Mwingine heuristic muhimu ni mazoezi ya kukamilisha lengo kubwa au kazi kwa kuivunja katika mfululizo wa hatua ndogo. Wanafunzi mara nyingi hutumia njia hii ya kawaida kukamilisha mradi mkubwa wa utafiti au insha ndefu kwa shule. Kwa mfano, wanafunzi kawaida kutafakari, kuendeleza Thesis au mada kuu, utafiti mada waliochaguliwa, kuandaa taarifa zao katika muhtasari, kuandika rasimu mbaya, kurekebisha na hariri rasimu mbaya, kuendeleza rasimu ya mwisho, kuandaa orodha ya marejeo, na kuthibitisha kazi zao kabla ya kugeuka katika mradi huo. Kazi kubwa inakuwa chini ya balaa wakati imevunjika katika mfululizo wa hatua ndogo.

EVERYDAY CONNECTION: Solving Puzzles

Problem-solving abilities can improve with practice. Many people challenge themselves every day with puzzles and other mental exercises to sharpen their problem-solving skills. Sudoku puzzles appear daily in most newspapers. Typically, a sudoku puzzle is a $$9\times 9$$ grid. The simple sudoku below is a $$4\times 4$$ grid. To solve the puzzle, fill in the empty boxes with a single digit: $$1$$, $$2$$, $$3$$, or $$4$$. Here are the rules: The numbers must total $$10$$ in each bolded box, each row, and each column; however, each digit can only appear once in a bolded box, row, and column. Time yourself as you solve this puzzle and compare your time with a classmate.

Here is another popular type of puzzle that challenges your spatial reasoning skills. Connect all nine dots with four connecting straight lines without lifting your pencil from the paper:

Take a look at the “Puzzling Scales” logic puzzle below. Sam Loyd, a well-known puzzle master, created and refined countless puzzles throughout his lifetime (Cyclopedia of Puzzles, n.d.).

## Pitfalls to Problem Solving

Not all problems are successfully solved, however. What challenges stop us from successfully solving a problem? Albert Einstein once said, “Insanity is doing the same thing over and over again and expecting a different result.” Imagine a person in a room that has four doorways. One doorway that has always been open in the past is now locked. The person, accustomed to exiting the room by that particular doorway, keeps trying to get out through the same doorway even though the other three doorways are open. The person is stuck—but she just needs to go to another doorway, instead of trying to get out through the locked doorway. A mental set is where you persist in approaching a problem in a way that has worked in the past but is clearly not working now.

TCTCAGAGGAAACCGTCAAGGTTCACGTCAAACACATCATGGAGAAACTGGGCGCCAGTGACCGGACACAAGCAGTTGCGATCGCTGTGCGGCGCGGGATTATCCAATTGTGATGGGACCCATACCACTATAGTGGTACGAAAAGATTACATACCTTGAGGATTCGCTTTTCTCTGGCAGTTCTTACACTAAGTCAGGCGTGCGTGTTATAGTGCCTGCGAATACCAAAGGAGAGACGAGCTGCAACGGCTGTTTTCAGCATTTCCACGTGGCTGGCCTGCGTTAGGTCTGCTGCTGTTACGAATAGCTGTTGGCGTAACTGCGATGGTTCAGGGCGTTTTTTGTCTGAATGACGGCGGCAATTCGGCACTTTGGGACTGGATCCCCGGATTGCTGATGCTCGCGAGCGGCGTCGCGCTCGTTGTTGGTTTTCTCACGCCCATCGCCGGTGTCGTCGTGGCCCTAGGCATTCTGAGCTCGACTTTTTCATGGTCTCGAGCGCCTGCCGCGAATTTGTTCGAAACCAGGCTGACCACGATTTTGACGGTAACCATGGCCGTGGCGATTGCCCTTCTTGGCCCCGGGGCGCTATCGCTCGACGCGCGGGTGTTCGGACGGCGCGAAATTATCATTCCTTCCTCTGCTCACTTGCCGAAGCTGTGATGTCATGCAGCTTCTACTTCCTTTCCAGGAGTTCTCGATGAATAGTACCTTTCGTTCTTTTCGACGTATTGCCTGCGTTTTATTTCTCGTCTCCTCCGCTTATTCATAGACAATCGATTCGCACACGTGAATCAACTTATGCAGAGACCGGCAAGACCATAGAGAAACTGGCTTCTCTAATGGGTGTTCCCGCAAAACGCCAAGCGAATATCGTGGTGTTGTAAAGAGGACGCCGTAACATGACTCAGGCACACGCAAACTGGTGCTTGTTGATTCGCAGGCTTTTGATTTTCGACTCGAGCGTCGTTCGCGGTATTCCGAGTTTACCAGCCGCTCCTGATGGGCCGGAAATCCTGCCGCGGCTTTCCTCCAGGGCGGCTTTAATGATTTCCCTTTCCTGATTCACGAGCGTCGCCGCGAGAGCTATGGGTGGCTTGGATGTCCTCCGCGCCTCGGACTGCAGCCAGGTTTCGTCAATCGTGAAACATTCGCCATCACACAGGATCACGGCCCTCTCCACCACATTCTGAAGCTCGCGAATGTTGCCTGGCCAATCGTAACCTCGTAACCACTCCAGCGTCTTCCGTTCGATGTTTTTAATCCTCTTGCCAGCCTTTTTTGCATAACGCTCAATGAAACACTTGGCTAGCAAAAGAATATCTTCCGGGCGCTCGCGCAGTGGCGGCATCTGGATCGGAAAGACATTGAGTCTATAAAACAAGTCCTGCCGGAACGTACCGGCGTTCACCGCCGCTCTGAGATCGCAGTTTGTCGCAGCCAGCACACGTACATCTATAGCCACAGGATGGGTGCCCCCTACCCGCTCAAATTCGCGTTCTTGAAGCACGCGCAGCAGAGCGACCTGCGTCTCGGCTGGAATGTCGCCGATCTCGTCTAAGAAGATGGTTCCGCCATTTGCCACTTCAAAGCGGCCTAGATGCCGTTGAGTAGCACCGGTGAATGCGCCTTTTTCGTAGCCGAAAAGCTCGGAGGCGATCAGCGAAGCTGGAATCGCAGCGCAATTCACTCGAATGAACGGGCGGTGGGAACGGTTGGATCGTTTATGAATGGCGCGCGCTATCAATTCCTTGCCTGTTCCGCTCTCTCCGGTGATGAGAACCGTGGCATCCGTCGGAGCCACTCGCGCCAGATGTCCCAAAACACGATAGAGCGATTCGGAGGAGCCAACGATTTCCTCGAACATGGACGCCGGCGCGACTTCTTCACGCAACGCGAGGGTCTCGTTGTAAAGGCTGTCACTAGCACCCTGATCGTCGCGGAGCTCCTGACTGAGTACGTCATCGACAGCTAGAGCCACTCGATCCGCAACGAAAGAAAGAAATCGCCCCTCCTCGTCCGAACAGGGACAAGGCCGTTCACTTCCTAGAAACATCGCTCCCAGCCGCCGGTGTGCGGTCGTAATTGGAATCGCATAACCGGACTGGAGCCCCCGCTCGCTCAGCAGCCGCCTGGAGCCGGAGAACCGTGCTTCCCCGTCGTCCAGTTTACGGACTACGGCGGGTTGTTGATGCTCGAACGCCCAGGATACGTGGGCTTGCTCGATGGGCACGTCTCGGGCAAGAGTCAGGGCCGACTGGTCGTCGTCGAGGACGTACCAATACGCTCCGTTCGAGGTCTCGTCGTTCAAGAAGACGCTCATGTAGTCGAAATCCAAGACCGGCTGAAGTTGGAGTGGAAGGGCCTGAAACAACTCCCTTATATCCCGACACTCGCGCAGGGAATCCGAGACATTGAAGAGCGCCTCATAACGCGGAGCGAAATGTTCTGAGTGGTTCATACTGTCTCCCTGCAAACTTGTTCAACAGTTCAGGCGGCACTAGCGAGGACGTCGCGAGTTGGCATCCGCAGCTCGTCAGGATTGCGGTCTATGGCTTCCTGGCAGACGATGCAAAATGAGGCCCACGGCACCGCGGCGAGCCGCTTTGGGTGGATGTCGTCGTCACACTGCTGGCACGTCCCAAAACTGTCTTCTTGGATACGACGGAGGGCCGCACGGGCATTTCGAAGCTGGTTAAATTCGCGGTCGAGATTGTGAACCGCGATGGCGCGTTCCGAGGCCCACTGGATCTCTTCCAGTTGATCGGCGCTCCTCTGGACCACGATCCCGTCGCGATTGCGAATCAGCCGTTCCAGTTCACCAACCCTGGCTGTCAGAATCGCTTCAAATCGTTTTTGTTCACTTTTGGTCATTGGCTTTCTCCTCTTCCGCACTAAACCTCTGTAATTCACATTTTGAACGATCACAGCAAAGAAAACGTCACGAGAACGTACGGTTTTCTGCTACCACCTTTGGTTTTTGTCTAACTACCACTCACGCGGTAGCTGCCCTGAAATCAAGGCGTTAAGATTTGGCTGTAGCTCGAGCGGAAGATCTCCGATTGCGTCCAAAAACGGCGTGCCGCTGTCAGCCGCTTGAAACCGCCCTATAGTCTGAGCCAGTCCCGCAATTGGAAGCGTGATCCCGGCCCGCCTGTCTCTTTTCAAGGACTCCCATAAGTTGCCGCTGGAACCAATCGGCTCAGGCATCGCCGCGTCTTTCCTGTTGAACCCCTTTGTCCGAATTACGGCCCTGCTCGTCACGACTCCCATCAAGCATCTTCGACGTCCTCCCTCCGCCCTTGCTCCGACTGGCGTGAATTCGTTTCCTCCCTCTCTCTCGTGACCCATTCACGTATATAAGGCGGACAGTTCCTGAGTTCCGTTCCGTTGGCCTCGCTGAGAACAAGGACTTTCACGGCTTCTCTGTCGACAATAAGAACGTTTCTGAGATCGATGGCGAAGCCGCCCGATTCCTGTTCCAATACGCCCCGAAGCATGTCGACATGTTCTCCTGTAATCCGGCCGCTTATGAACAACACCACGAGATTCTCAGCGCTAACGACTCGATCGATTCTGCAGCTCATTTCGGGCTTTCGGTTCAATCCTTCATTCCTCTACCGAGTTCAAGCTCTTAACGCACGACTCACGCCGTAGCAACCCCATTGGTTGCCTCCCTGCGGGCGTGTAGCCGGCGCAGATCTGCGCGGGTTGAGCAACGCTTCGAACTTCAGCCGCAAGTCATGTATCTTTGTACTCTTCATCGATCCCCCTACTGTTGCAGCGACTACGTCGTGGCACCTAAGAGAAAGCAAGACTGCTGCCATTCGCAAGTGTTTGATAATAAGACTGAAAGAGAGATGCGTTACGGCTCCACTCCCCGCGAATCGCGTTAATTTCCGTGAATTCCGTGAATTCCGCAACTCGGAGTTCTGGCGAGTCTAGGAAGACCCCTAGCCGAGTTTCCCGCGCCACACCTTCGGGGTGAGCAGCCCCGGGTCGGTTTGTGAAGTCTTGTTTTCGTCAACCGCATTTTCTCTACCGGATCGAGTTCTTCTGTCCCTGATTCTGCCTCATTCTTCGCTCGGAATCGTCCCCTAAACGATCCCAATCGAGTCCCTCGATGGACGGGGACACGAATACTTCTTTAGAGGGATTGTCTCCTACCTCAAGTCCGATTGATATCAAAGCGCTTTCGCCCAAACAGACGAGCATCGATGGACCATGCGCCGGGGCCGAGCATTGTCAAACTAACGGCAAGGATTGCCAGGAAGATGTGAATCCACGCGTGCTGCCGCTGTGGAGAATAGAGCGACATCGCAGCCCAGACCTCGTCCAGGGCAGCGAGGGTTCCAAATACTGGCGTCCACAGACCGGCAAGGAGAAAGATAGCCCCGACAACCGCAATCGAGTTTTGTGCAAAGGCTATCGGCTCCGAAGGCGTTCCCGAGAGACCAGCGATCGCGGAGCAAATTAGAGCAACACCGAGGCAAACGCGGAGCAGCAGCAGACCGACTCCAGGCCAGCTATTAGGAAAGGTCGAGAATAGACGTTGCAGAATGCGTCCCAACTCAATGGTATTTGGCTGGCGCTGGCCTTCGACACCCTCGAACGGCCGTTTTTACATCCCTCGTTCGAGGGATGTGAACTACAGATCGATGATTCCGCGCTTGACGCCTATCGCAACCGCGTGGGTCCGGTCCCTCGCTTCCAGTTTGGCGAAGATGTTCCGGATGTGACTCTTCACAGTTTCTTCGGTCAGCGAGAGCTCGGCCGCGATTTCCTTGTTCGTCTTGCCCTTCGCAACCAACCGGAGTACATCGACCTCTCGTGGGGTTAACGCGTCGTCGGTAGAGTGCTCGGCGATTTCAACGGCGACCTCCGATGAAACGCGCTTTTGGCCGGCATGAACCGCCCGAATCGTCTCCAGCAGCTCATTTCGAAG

Functional fixedness is a type of mental set where you cannot perceive an object being used for something other than what it was designed for. During the Apollo 13 mission to the moon, NASA engineers at Mission Control had to overcome functional fixedness to save the lives of the astronauts aboard the spacecraft. An explosion in a module of the spacecraft damaged multiple systems. The astronauts were in danger of being poisoned by rising levels of carbon dioxide because of problems with the carbon dioxide filters. The engineers found a way for the astronauts to use spare plastic bags, tape, and air hoses to create a makeshift air filter, which saved the lives of the astronauts.

Researchers have investigated whether functional fixedness is affected by culture. In one experiment, individuals from the Shuar group in Ecuador were asked to use an object for a purpose other than that for which the object was originally intended. For example, the participants were told a story about a bear and a rabbit that were separated by a river and asked to select among various objects, including a spoon, a cup, erasers, and so on, to help the animals. The spoon was the only object long enough to span the imaginary river, but if the spoon was presented in a way that reflected its normal usage, it took participants longer to choose the spoon to solve the problem. (German & Barrett, 2005). The researchers wanted to know if exposure to highly specialized tools, as occurs with individuals in industrialized nations, affects their ability to transcend functional fixedness. It was determined that functional fixedness is experienced in both industrialized and nonindustrialized cultures (German & Barrett, 2005).